Education policies and practices continue to fail girls over early pregnancy

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By Nicole Bella, Matthias Eck and Constanza Ginestra

Early pregnancy has been identified as a critical driver of school dropout and exclusion, especially for girls. Twenty-five years ago, the Beijing Declaration and Platform for Action, a landmark blueprint for women and girls’ rights, recognized this, calling upon governments to remove all barriers to accessing formal education for pregnant adolescents and young mothers. As we celebrate the anniversary of the Beijing Declaration, what progress has there been on this issue, and what remains to be done?

Credit: UNESCO/Arete/Victor Jules Raison

Globally, the prevalence of early pregnancy declined by one-third between 1995 and 2020, from some 60 to 40 births per 1,000 women aged 15 to 19. Yet, early pregnancy rates remain high in many countries, especially in sub-Saharan Africa, where, despite an overall fall over the past 25 years, rates remain at levels higher than the 1995 regional average in countries including Chad, Mali and Niger. Although it is still early to assess the impact of Covid-19 on adolescent pregnancy, restricted access to reproductive health services and increased vulnerability of girls at home due to confinement measures may also threaten the progress made.

The GEM 2020 Gender Report released last month looked at progress on protecting young mothers’ right to education since 1995 in three countries, Argentina, Sierra Leone, and the United Kingdom. In Argentina, the adolescent fertility rate fell from 61 in 1995 to 49 in 2018. In the United Kingdom, this rate has more than halved, declining from 42 to 18 between 1995 and 2017. Similarly, in Sierra Leone, the percentage of young mothers fell from 34% in 2008 to 21% in 2019.

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Global Education Monitoring Report 2020: Education for all

By Senator Dr Gertrude Musuruve Inimah, Kenya Parliament, representing persons with disabilities, and co-chair of the International Parliamentary Network for Education

Inclusion, the theme of the Global Education Monitoring Report 2020, is another way of saying ‘Education for all’. Both the connotative and inferential meaning of this theme is that education is mandatory and a right for everyone and no child should be denied of it because of race, gender, abilities or socio-economic background. It is also the principle that I have dedicated my life to achieving as a teacher, university lecturer and author of books on sign language for learners and teachers guides. My latest book, my autobiography, which is yet to be published, titled: From Cancer to Disability to Parliament, is a tale that depicts that, whatever one goes through, education is a social, political and economic game changer. Acquiring a disability as a result of cancer treatment did not stop me from reaching out to the world to encourage, mentor and be there for those who might be going through the challenges and pains I went through.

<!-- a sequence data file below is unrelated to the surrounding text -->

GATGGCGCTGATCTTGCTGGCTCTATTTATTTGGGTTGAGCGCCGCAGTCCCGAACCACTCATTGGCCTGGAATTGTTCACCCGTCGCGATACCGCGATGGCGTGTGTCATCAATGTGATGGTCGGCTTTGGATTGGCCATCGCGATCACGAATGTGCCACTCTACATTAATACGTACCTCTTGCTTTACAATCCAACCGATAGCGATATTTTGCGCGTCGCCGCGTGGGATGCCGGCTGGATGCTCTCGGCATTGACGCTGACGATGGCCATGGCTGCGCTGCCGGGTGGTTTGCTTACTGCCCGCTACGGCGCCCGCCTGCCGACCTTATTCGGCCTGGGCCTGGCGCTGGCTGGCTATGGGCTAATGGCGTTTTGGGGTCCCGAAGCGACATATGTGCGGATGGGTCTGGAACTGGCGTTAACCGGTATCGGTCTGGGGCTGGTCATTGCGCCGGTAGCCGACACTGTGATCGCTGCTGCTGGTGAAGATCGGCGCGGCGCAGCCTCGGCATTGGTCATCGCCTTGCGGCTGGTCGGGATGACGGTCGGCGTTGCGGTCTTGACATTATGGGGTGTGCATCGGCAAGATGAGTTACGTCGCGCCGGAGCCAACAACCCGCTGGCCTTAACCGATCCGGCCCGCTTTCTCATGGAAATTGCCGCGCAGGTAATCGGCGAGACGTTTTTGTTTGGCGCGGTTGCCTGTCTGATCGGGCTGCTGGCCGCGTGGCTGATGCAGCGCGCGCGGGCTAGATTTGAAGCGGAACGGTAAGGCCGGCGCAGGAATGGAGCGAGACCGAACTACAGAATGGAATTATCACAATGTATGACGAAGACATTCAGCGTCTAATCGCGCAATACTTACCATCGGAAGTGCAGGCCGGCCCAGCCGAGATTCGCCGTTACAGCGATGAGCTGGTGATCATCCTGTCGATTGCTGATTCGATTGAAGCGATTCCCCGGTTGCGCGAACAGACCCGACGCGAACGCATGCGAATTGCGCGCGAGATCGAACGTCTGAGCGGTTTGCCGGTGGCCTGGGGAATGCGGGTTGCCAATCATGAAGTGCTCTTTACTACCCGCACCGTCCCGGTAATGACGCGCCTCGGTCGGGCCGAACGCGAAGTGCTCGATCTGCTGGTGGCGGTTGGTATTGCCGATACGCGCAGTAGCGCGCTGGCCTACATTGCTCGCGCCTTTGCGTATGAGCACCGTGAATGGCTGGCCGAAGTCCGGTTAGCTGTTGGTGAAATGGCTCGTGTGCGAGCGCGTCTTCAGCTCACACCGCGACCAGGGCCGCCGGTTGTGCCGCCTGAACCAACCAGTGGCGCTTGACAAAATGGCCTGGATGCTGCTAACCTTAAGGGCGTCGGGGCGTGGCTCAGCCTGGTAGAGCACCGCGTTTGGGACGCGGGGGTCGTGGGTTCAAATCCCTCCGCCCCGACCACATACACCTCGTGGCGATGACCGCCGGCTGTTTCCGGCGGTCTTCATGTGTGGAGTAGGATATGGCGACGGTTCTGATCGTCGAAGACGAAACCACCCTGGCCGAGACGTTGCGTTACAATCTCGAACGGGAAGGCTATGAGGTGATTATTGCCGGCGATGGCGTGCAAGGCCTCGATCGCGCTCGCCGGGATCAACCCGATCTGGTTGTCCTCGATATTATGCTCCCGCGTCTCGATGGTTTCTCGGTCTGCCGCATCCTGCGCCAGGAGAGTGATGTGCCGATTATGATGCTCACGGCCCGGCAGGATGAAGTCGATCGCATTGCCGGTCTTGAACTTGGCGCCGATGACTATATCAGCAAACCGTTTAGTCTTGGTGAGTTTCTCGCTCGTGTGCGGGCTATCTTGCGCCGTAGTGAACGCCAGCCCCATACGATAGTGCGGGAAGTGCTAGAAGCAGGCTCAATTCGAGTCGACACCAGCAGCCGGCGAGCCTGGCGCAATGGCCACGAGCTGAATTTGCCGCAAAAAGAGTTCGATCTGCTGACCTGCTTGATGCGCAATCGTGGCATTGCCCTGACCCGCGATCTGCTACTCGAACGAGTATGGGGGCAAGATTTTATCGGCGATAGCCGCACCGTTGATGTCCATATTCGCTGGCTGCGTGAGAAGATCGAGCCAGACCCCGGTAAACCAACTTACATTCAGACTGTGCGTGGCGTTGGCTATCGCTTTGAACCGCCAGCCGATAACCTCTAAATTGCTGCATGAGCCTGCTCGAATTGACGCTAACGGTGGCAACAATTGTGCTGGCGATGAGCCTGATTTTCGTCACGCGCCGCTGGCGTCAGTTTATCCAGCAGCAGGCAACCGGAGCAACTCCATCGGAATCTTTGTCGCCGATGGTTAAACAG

As a Senator in the Parliament of Kenya, representing persons with disabilities, I have always legislated on inclusion of persons with disabilities in education and the world of work. I have lived in both worlds and I am alive to the discrimination and exclusion that people with disabilities face. I experience societal discrimination as well, despite the fact that I am a parliamentarian.

Image: J. Mcgeown/hi

Parliamentarians in partnership to deliver the promise of SDG 4

It is important to deepen parliamentarians’ understanding of the importance of leaving no one behind. Growing and deepening political understanding of, and commitment to, inclusive and equitable quality education for all will accelerate progress towards Sustainable Development Goal 4. Parliamentarians help create policies and laws that could make the promise of SDG 4 achievable after all.

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Les écoles rurales en France : les oubliées de l’inclusion ?

English / Français

Par Jean-Luc Massalon, ex-directeur d’école, coordinateur d’Unités localisées pour l’inclusion scolaire (ULIS) avec la collaboration de Daniel April (Rapport GEM, UNESCO)